Thailand celebrates after qualifying for the World Cup. © ICC

Change is inevitable. Change in sport even more so. Every few years we witness a ‘changing of guard’ as a new generation rolls in to replace the previous one. While some of us hold on to memories of past champions as if our life depended on it, others are happy to change with the times.

2019 saw the rise of a new challenger in the world of women’s cricket. Where Associate and Affiliate competitions were normally dominated by the likes of Bangladesh, Ireland and Scotland, last year saw the emergence of Thailand – the latest spunky upstart, excited to take on the world. They topped an incredible year – that included a record-breaking 17-match winning streak – by qualifying for their first ever World Cup.

Led by Sornnarin Tippoch, Thailand have put together an experienced group of players who will take part in the ICC Women’s T20 World Cup 2020. While not huge numbers, their team has a combined total of 357 caps to their credit with only two uncapped players – Phannita Maya and Suwanan Khiaoto who have both played for Thailand A.

“I’m confident of the group we have put together,” Harshal Pathak, head coach of Thailand, told Women’s CricZone ahead of the mega event. “There’s a lot of skill in the group and at the end of the day it is all about how we execute on the big stage.”

ALSO READ: Thailand squad for T20 World Cup 2020

The pair of Tippoch and Nattaya Boochatham, who have both been part of the Thailand setup since the very beginning (in 2007), form the backbone of the squad. Both off-spinning allrounders, they provide a sense of calm and direction to what can otherwise be a very excitable group of players.

Thailand exult after beating PNG to qualify for the World Cup. © ICC

Thailand exult after beating PNG to qualify for the World Cup. © ICC

Like any Asian team, Thailand boast of a strong spin contingent with every base covered. They have a quartet of off-spinners – Tippoch, Boochatham, Wongpaka Liengprasert and Onnicha Kamchomphu – a leg spinner, Suleeporn Laomi, and a left-arm spinner, Soraya Lateh. Together, they have accounted for more than 72% of the wickets Thailand have taken at the international level.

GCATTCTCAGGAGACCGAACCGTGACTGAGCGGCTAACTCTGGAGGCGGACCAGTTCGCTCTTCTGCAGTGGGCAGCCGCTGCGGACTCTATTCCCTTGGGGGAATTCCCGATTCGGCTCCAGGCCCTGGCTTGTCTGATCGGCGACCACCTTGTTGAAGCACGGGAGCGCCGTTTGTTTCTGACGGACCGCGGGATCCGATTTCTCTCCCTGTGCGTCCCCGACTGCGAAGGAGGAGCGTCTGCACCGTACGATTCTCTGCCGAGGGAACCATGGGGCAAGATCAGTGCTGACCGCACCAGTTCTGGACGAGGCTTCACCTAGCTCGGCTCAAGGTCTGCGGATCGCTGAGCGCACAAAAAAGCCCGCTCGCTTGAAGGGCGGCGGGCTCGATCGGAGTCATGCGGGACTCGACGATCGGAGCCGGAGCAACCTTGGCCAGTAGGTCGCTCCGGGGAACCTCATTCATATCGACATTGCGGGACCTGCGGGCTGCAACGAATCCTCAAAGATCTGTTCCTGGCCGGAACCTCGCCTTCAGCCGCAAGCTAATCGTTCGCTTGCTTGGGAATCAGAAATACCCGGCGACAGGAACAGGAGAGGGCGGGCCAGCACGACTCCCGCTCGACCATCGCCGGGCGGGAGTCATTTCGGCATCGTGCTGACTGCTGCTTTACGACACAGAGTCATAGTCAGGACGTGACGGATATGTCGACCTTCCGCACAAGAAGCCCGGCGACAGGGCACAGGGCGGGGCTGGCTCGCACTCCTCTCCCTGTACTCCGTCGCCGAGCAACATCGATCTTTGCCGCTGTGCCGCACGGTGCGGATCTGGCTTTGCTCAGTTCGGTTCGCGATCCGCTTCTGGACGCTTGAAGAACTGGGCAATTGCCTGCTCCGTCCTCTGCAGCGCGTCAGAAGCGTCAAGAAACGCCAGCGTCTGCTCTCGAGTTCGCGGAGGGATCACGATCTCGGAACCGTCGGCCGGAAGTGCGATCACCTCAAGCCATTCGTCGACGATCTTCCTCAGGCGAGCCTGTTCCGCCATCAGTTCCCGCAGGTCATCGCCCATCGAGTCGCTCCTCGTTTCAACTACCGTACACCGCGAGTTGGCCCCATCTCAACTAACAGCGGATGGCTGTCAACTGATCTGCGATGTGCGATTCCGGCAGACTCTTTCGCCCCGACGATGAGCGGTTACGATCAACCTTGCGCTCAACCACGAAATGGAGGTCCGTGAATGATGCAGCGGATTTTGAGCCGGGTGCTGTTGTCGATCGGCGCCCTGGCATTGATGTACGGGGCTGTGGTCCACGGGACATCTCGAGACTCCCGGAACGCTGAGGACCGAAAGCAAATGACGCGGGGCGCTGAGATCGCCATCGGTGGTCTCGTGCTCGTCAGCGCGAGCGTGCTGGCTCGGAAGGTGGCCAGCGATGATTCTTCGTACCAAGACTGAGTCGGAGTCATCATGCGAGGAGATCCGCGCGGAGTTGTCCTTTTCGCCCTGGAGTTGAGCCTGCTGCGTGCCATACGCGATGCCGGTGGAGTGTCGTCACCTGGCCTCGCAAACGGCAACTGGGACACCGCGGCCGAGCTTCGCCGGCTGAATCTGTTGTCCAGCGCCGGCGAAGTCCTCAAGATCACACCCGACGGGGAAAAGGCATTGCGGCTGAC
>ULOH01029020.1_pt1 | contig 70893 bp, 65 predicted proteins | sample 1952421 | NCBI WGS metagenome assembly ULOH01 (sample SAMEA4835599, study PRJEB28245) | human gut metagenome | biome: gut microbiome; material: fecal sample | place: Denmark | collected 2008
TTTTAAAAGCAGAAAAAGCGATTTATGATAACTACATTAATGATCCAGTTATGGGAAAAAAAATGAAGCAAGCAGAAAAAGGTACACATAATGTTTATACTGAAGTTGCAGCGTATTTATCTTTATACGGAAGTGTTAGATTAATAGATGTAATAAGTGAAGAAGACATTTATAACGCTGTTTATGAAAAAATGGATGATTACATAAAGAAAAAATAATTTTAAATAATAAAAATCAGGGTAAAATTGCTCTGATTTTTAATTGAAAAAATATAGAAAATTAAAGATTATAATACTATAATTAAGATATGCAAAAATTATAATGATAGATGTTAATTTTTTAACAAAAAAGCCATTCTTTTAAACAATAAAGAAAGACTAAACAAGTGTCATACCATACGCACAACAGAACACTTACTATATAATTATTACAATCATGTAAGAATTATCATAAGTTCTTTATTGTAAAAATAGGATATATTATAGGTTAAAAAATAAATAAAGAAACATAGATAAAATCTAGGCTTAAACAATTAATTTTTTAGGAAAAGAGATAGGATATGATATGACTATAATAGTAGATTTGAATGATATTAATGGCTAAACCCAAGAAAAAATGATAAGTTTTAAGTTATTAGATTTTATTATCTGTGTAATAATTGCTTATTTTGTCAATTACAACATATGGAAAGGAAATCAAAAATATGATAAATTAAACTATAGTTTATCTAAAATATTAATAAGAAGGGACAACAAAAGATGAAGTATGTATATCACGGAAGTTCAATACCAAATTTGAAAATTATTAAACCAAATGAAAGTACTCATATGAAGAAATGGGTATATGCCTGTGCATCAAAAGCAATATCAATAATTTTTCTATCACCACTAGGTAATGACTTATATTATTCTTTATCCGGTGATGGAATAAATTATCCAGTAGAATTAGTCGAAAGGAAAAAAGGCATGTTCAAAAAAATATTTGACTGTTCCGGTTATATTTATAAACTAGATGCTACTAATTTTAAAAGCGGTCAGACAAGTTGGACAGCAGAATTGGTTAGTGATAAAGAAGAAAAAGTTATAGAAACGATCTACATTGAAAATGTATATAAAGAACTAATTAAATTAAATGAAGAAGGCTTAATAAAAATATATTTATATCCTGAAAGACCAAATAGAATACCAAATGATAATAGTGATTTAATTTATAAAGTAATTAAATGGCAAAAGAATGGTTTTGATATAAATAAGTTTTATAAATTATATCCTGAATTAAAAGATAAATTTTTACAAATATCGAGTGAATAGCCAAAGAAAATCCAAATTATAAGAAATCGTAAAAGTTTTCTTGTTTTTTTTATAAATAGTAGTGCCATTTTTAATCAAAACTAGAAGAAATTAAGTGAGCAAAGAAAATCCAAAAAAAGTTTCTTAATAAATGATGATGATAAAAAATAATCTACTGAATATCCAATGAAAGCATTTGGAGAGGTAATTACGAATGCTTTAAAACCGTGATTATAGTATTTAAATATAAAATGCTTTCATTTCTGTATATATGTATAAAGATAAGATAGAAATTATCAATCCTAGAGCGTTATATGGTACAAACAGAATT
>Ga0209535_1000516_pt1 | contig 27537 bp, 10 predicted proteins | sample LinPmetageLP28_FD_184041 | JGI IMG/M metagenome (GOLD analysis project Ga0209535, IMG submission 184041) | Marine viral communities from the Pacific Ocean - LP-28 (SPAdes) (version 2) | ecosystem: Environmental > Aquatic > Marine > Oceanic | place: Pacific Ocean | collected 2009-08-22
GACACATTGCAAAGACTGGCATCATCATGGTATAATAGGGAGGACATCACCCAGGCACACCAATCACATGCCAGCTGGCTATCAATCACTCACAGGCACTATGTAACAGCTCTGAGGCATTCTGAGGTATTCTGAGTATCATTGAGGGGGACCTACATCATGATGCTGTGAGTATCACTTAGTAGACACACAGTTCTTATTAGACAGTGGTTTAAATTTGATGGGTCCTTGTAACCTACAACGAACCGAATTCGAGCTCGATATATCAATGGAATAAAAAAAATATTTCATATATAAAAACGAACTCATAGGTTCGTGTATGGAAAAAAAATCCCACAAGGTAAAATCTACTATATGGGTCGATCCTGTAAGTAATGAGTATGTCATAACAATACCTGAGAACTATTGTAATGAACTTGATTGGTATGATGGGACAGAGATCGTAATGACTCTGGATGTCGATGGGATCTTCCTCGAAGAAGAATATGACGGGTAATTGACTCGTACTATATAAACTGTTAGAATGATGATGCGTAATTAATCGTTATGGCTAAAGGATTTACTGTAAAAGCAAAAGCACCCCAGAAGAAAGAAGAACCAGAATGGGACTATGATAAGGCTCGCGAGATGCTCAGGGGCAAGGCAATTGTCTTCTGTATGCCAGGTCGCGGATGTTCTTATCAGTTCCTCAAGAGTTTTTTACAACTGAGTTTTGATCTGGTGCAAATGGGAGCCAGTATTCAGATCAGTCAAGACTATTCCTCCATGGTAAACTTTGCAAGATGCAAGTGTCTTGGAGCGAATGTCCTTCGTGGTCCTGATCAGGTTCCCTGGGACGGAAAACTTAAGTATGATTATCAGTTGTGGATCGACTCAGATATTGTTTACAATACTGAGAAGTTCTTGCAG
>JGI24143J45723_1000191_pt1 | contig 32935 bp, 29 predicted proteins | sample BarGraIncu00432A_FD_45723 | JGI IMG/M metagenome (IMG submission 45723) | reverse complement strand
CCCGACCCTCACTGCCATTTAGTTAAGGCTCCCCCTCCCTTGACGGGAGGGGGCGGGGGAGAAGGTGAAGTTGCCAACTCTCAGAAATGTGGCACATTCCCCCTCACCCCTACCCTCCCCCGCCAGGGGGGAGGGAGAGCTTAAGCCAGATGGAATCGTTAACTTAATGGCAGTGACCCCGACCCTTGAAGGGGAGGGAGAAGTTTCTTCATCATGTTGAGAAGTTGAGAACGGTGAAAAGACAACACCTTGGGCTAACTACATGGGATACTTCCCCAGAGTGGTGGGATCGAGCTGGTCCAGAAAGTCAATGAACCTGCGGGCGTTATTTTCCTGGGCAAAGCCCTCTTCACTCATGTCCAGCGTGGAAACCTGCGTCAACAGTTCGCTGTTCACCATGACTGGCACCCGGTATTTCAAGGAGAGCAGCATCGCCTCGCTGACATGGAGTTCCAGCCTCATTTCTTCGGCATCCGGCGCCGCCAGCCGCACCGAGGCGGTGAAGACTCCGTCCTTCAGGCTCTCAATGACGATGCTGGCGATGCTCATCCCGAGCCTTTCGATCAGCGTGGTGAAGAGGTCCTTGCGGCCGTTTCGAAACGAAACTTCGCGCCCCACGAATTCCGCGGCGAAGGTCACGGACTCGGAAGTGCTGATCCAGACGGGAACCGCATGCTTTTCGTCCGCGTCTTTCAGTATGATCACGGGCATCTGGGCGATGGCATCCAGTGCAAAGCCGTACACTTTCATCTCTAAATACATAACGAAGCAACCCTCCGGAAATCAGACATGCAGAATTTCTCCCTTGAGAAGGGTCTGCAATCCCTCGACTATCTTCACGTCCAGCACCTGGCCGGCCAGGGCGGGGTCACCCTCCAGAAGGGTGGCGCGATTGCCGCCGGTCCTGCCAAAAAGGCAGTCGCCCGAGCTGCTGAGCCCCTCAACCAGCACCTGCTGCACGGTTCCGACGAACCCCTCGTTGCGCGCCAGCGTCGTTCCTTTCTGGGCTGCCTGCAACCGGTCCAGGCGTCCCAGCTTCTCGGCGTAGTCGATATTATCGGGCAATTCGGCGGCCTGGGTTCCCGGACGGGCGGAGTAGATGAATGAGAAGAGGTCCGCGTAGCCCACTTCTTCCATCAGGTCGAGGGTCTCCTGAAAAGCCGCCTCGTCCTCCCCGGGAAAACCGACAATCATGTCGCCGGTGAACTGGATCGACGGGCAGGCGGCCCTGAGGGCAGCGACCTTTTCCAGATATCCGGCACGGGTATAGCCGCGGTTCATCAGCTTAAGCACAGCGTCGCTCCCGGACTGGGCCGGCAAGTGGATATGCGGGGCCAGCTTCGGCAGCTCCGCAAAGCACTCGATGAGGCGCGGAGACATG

They will be complemented well by the varied skills of Chanida Sutthiruang and Ratanaporn Padunglerd, the two seamers. While the former is Thailand’s only frontline seamer – an exciting in-swing bowler who was named the 2019 ICC Women’s Emerging Player of the Year – Padunglerd’s cutters and skiddy deliveries will challenge the batters in different ways. Sutthiruang’s incredible run in the qualifying tournament in 2019 – where she picked up 12 wickets and finished as the Player of the Tournament – was what helped Thailand seal their berth in the World Cup. Her ability to hoop the ball around corners will certainly come to the fore during Thailand’s journey in Australia. The team will rely heavily on her to provide the early breakthroughs.

Where their bowling resources look well stocked and more or less balanced, like any developing team, it is Thailand’s batting that could potentially be their weakness. With two strong opening batters and a steady No. 3 and 4, they are generally top heavy. The duo of Naruemol Chaiwai and Nattakan Chantham have formed a formidable partnership at the top of the order, finishing 2019 as the top two T20I run-scorers in the calendar year with 517 and 498 runs respectively. While Chantham is generally the more free-flowing and attacking batter, Chaiwai often plays second fiddle, batting for longer periods. The pair aside, Boochatham, Wongpaka Liengprasert, Sutthiruang and Nannapat Koncharoenkai – who doubles up as the wicket-keeper – are those around whom the batting will revolve.

ALSO READ: Sornnarin Tippoch’s column for ICC

Through the course of their qualifying campaign in 2019, if one thing stood out about Thailand, it was the standard they set in the field and their ability to stay calm under pressure. Grouped alongside England, Pakistan, South Africa and West Indies, they will face their first real test at the international level in Australia. While little is expected of Tippoch’s team, one thing is for sure – they not only come with great potential, but with also a fresh bout of energy and enthusiasm that could see them spring a surprise. If they do, it will be a nice change indeed!